Chaim Potok Potok, Chaim (Vol. 26) - Essay


(Contemporary Literary Criticism)

Chaim Potok 1929–

American novelist, short story writer, and historian.

Potok's reputation as an American Jewish novelist was established with his first novel, The Chosen. In this, as in his succeeding four novels, his inspiration and focal concern is traditional Judaism. That tradition becomes the source of conflict for his central characters, as they seek their identities in contemporary, secular society. Potok, an ordained rabbi, combines scholarly knowledge with his thematic concerns to present informative fiction about American Jewish life.

This scholarly aspect of Potok's writing is not always an asset, for critics point out that his prose style is sometimes stilted and that his plots are contrived. However, he has sustained enough interest in his characters and their lives to make his books popular and, in general, critical successes.

(See also CLC, Vols. 2, 7, 14 and Contemporary Authors, Vols. 17-20, rev. ed.)

Karl Shapiro

(Contemporary Literary Criticism)

[The Chosen] is a deeply considered exegesis of modern Judaism. Formally, it should be ticketed as an allegory. The plot is simple and slight, though strong and graceful: the plot carries the deadly weight of the argument through seas almost too stormy for the mind to bear. The style has a solo quality, in the sense that Charles A. Lindbergh flew alone across the Atlantic, every second in peril of death. The style is beautifully quiet and gentle. One is amazed that so frail a structure can make it into port with such a freight of grief. It does so, heroically.

The story is set in the Williamsburg district of Brooklyn in the 1940s, the moment before the full horror of Hitlerism bursts upon the 20th century. There are only four characters to reckon with, two fathers and two sons. One father is a Hasid whose son will inherit his rank and prestige. The other father is a mere Orthodox Jewish scholar, despised by the mystical sect of Hasidists. His son, however, will become a rabbi. The son of the Hasid will defect and become a psychologist. This exchange of roles defines the limits of the plot….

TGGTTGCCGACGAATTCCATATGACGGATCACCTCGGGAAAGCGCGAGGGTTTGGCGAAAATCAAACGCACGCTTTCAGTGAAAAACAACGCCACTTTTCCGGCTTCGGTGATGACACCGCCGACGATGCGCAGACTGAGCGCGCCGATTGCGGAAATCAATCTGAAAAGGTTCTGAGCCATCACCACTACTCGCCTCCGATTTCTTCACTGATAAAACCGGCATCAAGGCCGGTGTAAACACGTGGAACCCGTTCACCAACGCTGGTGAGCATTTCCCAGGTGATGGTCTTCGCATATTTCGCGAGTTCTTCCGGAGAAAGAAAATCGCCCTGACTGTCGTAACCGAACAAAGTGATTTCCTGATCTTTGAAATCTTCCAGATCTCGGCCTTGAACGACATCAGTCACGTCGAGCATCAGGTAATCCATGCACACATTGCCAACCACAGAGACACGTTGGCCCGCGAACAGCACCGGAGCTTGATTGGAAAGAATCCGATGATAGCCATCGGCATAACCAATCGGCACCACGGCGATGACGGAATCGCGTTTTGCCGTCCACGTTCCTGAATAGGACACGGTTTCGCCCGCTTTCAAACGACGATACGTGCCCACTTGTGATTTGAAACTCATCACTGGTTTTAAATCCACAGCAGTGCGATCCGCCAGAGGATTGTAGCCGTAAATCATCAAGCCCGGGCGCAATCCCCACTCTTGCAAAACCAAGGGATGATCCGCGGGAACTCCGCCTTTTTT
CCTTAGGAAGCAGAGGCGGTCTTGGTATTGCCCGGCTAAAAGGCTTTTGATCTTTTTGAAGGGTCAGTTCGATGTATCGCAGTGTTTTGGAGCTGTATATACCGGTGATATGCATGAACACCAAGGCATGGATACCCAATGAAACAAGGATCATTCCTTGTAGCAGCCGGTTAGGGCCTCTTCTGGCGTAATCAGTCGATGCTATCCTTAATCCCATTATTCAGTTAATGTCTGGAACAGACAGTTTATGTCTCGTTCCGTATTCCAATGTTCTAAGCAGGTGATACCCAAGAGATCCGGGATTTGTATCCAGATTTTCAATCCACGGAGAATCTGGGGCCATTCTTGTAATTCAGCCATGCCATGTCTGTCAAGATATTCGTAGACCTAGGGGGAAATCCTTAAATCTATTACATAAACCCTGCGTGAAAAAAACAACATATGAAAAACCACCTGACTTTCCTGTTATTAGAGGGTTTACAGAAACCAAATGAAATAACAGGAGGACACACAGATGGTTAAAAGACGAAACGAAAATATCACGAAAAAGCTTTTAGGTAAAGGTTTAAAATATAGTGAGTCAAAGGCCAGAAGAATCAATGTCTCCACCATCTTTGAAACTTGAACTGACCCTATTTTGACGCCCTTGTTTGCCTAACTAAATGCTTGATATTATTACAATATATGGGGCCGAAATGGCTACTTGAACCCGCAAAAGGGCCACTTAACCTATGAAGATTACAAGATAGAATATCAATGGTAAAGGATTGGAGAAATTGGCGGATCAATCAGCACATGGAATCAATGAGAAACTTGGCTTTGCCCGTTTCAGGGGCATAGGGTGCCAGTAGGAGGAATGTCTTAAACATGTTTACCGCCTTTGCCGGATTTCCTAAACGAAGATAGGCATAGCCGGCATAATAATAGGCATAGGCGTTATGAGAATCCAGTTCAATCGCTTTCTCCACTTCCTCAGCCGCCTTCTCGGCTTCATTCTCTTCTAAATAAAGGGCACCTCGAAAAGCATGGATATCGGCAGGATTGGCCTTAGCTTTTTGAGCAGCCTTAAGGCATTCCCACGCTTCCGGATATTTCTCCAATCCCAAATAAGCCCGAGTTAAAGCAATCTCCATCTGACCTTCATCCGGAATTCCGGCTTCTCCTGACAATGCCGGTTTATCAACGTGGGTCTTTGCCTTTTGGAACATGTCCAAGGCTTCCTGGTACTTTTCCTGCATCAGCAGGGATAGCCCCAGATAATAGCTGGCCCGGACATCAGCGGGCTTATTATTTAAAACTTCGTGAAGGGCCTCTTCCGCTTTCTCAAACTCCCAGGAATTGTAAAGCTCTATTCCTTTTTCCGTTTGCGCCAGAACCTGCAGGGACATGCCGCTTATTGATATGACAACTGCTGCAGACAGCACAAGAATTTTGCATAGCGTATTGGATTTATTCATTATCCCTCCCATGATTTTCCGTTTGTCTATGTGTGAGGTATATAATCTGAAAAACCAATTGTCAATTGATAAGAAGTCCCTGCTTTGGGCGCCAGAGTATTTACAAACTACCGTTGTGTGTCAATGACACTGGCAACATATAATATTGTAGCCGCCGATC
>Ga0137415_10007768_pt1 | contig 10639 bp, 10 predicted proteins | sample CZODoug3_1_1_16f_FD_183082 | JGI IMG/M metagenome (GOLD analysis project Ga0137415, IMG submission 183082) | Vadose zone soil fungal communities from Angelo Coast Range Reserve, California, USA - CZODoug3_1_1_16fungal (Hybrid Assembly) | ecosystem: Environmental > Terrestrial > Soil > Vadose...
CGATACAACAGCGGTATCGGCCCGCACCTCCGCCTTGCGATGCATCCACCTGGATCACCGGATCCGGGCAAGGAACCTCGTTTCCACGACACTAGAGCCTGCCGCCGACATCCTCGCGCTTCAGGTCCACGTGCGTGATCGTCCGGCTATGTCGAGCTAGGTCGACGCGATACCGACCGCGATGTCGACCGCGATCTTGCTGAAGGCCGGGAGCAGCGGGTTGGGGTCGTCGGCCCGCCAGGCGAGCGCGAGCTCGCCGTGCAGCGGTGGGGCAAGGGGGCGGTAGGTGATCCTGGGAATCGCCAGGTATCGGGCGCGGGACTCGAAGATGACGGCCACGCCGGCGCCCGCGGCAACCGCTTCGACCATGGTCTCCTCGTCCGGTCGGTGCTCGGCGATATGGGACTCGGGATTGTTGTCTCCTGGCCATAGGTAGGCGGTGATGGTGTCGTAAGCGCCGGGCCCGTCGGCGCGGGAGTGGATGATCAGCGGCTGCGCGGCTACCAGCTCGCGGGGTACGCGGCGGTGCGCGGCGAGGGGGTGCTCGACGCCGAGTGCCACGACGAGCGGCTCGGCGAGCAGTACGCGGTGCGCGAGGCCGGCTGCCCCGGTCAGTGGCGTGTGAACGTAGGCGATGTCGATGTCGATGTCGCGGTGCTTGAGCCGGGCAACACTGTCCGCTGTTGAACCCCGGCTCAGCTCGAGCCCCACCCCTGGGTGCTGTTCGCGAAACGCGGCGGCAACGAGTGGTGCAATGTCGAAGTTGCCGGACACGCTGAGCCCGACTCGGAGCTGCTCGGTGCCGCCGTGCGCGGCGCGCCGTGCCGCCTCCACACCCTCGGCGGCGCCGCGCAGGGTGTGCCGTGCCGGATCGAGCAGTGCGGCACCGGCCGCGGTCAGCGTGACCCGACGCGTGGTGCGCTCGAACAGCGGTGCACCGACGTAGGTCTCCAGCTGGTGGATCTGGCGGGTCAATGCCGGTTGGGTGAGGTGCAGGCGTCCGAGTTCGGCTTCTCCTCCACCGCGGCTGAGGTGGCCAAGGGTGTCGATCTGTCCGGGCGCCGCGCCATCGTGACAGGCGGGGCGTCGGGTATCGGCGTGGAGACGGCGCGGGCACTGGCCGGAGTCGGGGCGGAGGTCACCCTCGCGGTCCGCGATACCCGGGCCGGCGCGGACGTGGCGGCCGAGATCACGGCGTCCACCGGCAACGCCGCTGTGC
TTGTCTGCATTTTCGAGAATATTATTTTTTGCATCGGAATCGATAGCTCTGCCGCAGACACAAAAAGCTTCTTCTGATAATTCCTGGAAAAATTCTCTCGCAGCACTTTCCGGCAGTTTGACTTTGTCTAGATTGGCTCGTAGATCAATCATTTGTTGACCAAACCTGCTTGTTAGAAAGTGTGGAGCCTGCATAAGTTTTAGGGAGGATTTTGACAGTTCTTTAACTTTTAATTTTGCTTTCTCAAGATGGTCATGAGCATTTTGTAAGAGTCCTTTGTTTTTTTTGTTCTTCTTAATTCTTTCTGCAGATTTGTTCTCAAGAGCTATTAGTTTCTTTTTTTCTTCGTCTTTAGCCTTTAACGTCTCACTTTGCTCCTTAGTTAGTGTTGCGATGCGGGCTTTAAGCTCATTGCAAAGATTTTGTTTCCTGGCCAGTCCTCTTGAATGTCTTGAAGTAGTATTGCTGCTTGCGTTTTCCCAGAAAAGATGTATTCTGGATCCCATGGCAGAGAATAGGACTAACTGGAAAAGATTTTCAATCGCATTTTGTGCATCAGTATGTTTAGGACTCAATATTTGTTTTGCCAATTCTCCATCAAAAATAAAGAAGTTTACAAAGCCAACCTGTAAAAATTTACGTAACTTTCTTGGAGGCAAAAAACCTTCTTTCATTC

The allegory is dramatized on the level of the two sons, who engage in a spiritual battle of love and hate. The argument of the book concerns the level of survival of Judaism, whether it shall remain clothed in superstition and mysticism, or whether it shall convey the message of humanitarianism, with the secular Jew as the prophet of gentleness...

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Eliot Fremont-Smith

(Contemporary Literary Criticism)

["The Chosen"] starts with a rousing softball game between two Jewish parochial schools that quickly explodes into a bloody holy war. This is, unfortunately, the dramatic highpoint of the novel, and it's over by page 37.

Thereafter, until an emotionally charged resolution near the very end, we have a long, earnest, somewhat affecting and sporadically fascinating tale of religious conflict and generational confrontation in which the characters never come fully alive because they are kept subservient to theme: They don't have ideas so much as they represent ideas….

Mr. Potok offers a great deal of fascinating information about Jewish customs, the intricacies of Talmudic study, the origins of Hasidism, the constant strain in being both religiously Jewish and American, and, obliquely, the importance of women in the lives of [the] four males, which is apparently nil. Otherwise, the book is suffused with Wisdom and Empathy to the frequent point of disbelief.

In sum, "The Chosen" is an interesting but awkward novel, and both the interest and the awkwardness are because of its heavy emphasis on theme. One wants to like the book very much, and does somewhat.

Eliot Fremont-Smith, "Sons and Fathers," in The New York Times (© 1967 by The New York Times Company; reprinted by permission), April 24, 1967, p. 31.

Hugh Nissenson

(Contemporary Literary Criticism)

["The Chosen"] is Chaim Potok's first novel and—let's face it—there's something rough and unpolished about his style. Narrated in the first person by Reuven Malter, his speech rhythms are sometimes awkward, and the imagery blurred. And yet, while Reuven talks we listen because of the story he has to tell; and, long afterwards, it remains in the mind, and delights. It is like those myths that, as C. S. Lewis reminds us, do not essentially exist in words at all. Potok's style is transcended because he has given us a configuration of events which grip the imagination on their own.

The plot is simple enough. Two boys—Reuven and Danny Saunders—become friends, are estranged, and renew their relationship. (p. 4)